By Jeff Schmaltz, MODIS Rapid Response Team, NASA/GSFC ( [Public domain], via Wikimedia Commons

Let’s Run Science! Part iota;

James Uther wrote “In our last jaunt, we had a look at code that take all the various measurements of temperature that have been taken over the last few hundred years, and pull them together into something we can usefully run stats on. The headline finding of all this is that on average, the planet has warmed over…”

By Mariofan13 (Own work) [CC BY-SA 4.0 (], via Wikimedia Commons

Lunchtime hack: Let’s run Science!

James Uther wrote “Possibly part 1. Who else likes visiting science museums? All those old apparatus – bits of the radio telescope that first saw pulsars, longitude prize clocks, jury-rigged ingenious devices that captured the first glimpse of something new and exciting. One day the LHC will be dismantled, carved up and shipped to museums around the world.…”

By English: Cpl. Lydia M. Davey [Public domain], via Wikimedia Commons

Playing with Open NHS data, and a rant

James Uther wrote “Open Data ™ is being pushed quite heavily by the powers that be, which is mostly a good thing because It’s useful information that I want to use, and I’ve already paid taxes for it. Also, this is a democracy dammit. Can Haz Sunlight!. The NHS is part of this. For most of this post…”

Settling in for election night

Paul Crowley wrote “I had hoped Nate Silver was going to announce explicitly that this was his final pre-election prediction, but less than three and a half hours to go before the first polls close, I think there’s not much time to make another one. I’ve updated the battleground chart with his predictions, and I’ll update it as…”

2012 Obama v Romney election battleground

Paul Crowley wrote “It’s that time again! Here’s a new version, updated for 2012 of my battleground election graphics. Projections are taken, of course, from Nate Silver’s Five Thirty Eight blog at the New York times. I’ve fixed it to handle the fact that states are simply “called” on election night, with no estimate of the margin of…”

Final electoral chart now online

Paul Crowley wrote “I’d anticipated making this post within days of the election, but while the winner was known as soon as they called California, the result in Missouri has only been called in the last couple of days following a tight recount. In the end the state went to John McCain, a blow to the pride of…”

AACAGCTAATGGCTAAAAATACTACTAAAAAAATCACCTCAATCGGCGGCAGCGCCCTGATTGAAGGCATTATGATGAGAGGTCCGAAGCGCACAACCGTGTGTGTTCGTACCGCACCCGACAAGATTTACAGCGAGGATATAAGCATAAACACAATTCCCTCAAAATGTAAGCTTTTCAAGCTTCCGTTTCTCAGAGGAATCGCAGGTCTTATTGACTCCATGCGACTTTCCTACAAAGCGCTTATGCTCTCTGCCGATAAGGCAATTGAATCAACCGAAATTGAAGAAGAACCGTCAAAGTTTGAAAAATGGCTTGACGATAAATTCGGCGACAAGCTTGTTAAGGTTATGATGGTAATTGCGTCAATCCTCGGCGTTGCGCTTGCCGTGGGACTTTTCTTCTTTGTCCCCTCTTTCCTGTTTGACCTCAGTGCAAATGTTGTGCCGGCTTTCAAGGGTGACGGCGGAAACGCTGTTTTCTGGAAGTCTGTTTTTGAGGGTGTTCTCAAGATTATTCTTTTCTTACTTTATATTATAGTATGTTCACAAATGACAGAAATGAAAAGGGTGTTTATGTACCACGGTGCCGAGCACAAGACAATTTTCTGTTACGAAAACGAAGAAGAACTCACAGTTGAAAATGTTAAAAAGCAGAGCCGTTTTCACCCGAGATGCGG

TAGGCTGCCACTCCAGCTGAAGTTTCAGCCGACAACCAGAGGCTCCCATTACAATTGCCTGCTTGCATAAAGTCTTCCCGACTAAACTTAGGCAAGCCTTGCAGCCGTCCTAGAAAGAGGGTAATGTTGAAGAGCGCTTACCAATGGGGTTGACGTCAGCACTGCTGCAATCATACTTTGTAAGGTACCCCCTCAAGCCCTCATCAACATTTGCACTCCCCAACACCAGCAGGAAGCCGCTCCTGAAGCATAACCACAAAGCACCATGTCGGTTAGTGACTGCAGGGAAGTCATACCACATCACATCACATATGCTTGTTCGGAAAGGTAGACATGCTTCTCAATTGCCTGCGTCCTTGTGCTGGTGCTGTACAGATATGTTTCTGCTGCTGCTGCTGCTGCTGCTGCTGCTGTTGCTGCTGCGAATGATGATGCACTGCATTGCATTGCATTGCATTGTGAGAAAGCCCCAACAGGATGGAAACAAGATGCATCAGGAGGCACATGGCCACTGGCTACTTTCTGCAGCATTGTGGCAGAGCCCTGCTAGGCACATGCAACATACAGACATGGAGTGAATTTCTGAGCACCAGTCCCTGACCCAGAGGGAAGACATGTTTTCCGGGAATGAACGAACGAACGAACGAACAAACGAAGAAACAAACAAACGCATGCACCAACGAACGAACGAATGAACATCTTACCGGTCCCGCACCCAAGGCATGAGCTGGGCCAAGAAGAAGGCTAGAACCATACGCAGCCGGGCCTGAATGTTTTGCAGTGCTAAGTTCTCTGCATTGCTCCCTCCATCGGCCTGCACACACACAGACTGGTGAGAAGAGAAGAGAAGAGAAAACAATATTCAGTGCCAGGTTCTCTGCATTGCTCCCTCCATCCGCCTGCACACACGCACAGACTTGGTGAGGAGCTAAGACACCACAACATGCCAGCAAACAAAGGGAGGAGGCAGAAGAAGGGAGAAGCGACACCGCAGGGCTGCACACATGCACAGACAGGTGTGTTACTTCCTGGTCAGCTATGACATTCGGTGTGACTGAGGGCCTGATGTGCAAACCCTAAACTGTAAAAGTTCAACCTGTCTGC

Who’s winning on election night?

Paul Crowley wrote “I find the maps and charts that the TV networks provide nearly useless for understanding the state of play during an election night, so I’ve taken to designing my own diagrams. For tomorrow’s Presidential elections, I’ve turned the projections on into a graph which illustrates the likely outcome of the election and the paths…” and that S-shape

Paul Crowley wrote “In my last post about this I observed an S-shape in the results of the polling data, and speculated that it might show psychological bias on the part of the Intraders. I’m not so sure now. This graph shows all polls in the last 30 days; recent polls are dark colours and older ones lighter,…”

Polling vs

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Last word on Clinton v Obama: I think it’s illusory

Paul Crowley wrote “Clinton will probably drop out of the race in the next few days, so let’s give the diagram showing both of them one last airing. This looks at a month’s worth of polling data to give a picture of how their relative chance of victory has changed over time – it’s an animated GIF, so…”

Does Clinton beat Obama?

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Monte Carlo model for Presidential elections

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Visualising Clinton v Obama

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Paul’s Pictorial Parliament Predictor

Paul Crowley wrote “ ”

The right placement

Paul Crowley wrote “I wrote a short script to display the results of the 2004 US presidential elections as a bar chart, shown below (click for full-size image, which will make more sense): The width of each state indicates the number of electoral college votes it has; the height the extent to which votes for one party exceeded votes for the other. The script is in Python and uses Cairo for drawing. The most challenging part of writing the script was...”